They are so tolerant of Christians they don’t even allow churches to be built in many of their countries and execute people for carrying around the bible. Some toleration. Does this match the interpretation you’ve been fed?

Empirically they are liars. They do not tolerate now and have not historically done so. Their most tolerant periods were in fact marked by incidents like the Martyrs of Cordoba. Which is another example of the difference between the two religions.

Let’s have fun –

Definition Martyr: 1. (Christian) One who is murdered by Muslims for expressing his beliefs. See Martyrs of Cordoba. (Muslim) 2. One who murders Jews and Christians for expressing their beliefs but dies in the process at his own hand. See terrorist.

Muslims claim to be oppressed by Christians but I don’t see any Christians executing Muslims for saying Jesus is not the son of God, making them wear funny clothes, restricting their occupations, taxing them more than anyone else, making them walk on the other side of the street, and generally treating them as second class citizens. Even in Jewish theocracies like Israel the Muslims are treated better than they ever treated Jews during the height of their enlightened period.

One of the Martyrs of Cordoba, Rudericus, was a Christian priest executed for Apostasy. Now that may not seem possible since to be an Apostate from Islam you must first be a Muslim. Well that didn’t stop the “enlightened” Muslim authorities of the golden age of al-Andalus. No they just found a witness to claim the priest had converted to Islam. It’s not that Islamic Apostates should be killed either, that’s no sign of tolerance, but they are, even today.

What kind of religion is tolerant that kills people who wish to leave anyway? Sounds more like an evil death cult. Note that this was prior to the Inquisition in Spain, and that Jewish purges and anti-Jewish riots occurred intermittently in this “tolerant” Muslim society.

Don’t be confused by the fact that al-Andalus was prosperous. You have to know the context. The Muslims had conquered all the main trade routes to the east. One of the main motivations that caused the discovery of the New World was an effort to find new trade routes to the east that avoided the Muslims conquered trade routes. In later centuries, Jewish historians wishing to shame Christians into giving them better treatment made up stories about how great the Muslims used to treat them. Good thing they didn’t find out the history or the Jews might have gotten even worse treatment than they were getting.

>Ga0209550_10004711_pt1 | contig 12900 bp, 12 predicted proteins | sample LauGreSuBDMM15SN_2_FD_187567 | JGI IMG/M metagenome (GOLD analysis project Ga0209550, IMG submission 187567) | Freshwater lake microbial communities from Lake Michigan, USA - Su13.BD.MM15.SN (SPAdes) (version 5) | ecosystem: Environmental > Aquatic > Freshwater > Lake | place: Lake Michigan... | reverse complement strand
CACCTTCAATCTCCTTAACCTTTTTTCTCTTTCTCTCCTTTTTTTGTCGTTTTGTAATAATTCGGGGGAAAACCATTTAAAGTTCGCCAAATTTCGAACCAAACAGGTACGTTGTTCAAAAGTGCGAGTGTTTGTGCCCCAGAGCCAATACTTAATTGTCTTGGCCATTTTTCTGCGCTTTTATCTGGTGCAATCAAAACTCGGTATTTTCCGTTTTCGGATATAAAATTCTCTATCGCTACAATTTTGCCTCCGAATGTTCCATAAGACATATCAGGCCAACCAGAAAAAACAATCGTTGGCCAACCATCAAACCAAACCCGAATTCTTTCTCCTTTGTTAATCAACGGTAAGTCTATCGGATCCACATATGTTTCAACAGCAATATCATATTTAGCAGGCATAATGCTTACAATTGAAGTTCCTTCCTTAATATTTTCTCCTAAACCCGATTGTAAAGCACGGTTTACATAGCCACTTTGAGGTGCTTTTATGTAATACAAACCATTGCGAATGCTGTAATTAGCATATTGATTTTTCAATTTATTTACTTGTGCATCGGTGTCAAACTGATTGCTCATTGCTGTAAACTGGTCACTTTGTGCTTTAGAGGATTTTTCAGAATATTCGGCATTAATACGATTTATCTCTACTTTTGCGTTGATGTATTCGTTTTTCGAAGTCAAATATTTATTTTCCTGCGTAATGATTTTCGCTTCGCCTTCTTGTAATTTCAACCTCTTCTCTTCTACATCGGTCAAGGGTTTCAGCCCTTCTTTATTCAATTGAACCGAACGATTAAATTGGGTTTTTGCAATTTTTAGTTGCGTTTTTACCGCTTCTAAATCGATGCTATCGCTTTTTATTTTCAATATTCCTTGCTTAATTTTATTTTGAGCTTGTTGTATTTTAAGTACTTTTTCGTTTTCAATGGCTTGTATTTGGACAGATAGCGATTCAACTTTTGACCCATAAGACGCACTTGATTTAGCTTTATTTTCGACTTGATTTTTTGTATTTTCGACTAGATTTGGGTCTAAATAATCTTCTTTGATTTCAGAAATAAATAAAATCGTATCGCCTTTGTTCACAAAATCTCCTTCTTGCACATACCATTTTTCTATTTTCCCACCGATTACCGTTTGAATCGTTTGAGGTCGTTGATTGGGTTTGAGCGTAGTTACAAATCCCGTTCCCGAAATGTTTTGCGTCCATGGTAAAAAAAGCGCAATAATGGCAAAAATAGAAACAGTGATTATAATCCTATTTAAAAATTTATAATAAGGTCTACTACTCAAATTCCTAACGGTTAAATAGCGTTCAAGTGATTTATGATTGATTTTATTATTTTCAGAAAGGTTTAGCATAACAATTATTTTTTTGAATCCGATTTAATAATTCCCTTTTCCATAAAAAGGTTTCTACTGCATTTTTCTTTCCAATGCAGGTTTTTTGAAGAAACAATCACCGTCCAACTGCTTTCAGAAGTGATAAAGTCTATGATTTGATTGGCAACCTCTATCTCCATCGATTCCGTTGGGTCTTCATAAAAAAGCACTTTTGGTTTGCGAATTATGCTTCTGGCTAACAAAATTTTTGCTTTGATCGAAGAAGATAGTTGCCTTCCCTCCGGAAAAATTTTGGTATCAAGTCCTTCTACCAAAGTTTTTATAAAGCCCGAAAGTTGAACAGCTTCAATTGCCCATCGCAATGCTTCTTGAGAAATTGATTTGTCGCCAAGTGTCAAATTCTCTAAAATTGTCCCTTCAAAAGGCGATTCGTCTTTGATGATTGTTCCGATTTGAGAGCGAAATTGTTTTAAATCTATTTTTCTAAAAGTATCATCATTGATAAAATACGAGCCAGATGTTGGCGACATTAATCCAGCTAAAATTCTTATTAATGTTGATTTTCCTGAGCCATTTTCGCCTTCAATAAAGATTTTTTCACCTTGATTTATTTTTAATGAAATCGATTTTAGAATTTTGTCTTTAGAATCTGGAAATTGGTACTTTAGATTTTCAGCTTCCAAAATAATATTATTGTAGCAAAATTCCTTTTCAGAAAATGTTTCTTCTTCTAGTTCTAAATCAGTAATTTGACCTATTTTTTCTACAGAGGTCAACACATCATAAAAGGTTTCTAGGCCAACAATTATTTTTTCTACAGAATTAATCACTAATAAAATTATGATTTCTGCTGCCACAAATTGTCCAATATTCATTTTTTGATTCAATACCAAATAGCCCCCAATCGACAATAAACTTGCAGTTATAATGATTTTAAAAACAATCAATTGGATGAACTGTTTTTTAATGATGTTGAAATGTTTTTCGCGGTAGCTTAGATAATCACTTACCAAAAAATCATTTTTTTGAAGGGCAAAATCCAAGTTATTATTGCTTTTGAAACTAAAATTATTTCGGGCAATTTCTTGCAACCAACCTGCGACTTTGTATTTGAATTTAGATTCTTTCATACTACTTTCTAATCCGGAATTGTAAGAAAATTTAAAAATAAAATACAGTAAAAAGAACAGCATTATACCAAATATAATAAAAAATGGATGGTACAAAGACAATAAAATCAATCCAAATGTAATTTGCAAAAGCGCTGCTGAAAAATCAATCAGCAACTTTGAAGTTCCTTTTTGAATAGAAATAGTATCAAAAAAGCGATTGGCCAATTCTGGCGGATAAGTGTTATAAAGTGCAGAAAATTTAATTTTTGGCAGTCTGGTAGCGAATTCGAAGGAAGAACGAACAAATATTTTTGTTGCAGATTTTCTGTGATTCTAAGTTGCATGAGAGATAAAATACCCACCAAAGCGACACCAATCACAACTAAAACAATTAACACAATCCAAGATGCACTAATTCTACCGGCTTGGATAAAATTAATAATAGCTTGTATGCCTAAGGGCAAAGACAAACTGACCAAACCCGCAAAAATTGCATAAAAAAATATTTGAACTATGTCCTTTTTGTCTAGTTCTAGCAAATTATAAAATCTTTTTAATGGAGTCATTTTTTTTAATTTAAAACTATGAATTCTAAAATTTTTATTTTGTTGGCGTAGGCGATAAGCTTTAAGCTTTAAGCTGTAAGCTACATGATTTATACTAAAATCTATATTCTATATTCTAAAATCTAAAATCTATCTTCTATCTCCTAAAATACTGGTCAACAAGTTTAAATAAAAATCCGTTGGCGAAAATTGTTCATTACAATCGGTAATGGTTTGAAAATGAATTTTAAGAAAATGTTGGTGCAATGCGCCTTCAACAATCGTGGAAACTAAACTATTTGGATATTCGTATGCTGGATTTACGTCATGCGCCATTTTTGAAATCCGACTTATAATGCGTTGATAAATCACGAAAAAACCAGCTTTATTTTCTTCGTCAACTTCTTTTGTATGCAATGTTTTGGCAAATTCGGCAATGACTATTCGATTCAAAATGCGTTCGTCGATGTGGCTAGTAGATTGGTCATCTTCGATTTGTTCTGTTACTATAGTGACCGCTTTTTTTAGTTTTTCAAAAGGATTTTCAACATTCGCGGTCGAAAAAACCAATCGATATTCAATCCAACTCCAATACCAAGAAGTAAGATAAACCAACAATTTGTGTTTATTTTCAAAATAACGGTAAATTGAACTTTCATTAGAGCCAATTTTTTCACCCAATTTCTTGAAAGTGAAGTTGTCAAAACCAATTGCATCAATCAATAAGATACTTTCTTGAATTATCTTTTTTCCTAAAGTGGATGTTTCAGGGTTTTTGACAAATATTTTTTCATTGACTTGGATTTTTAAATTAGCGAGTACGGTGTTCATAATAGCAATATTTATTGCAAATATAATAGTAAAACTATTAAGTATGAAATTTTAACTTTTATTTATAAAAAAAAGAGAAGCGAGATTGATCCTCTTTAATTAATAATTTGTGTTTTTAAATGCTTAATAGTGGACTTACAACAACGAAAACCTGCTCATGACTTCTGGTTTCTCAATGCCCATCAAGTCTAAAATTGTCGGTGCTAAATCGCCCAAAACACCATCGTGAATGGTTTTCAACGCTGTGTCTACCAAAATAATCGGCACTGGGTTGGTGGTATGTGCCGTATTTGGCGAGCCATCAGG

That is the prospect we are looking at today. Islam has never reformed. It is still practicing slavery, misogynist Sharia, beheadings, hand severing, religious persecution, heresy laws, execution of apostates, forced conversion, and the like. This stuff is popular with Muslims and isn’t going away. This isn’t like the SLA. It is not a few crackpots on a bank robbery spree. This is close to a billion lunatics supporting whatever local Islamic intolerance machine they have, de facto and de jure.

I’m having none of it, and I don’t particularly like apologists like you.

You ask how I know that they don’t question their religion. It’s simple, I observe their behavior, which includes what they say and do. There isn’t any reformation yet, and it doesn’t look like there is going to be. I know many a Christian like this also, by talking to them, and they aren’t stuck in the 7th century, and there are plenty of them who do question their religion. Maybe it’s that death penalty the Muslims have that prevents them from questioning, but none I’ve talked with have voiced any rational questioning, no articles are forthcoming, and a few stragglers like Salman Rusdie are threatened with death.

I don’t like people who put words in my mouth either. I never said that Iranians were lazy. That’s you talking. The wandering comment was about the fact that there is very little arable land in Iran and so the oil deposits were not likely sitting underneath developed land. Oil rigs don’t impede nomadic wandering. You put so many words into my mouth I frankly got sick of debating you. I had better things to do at the time.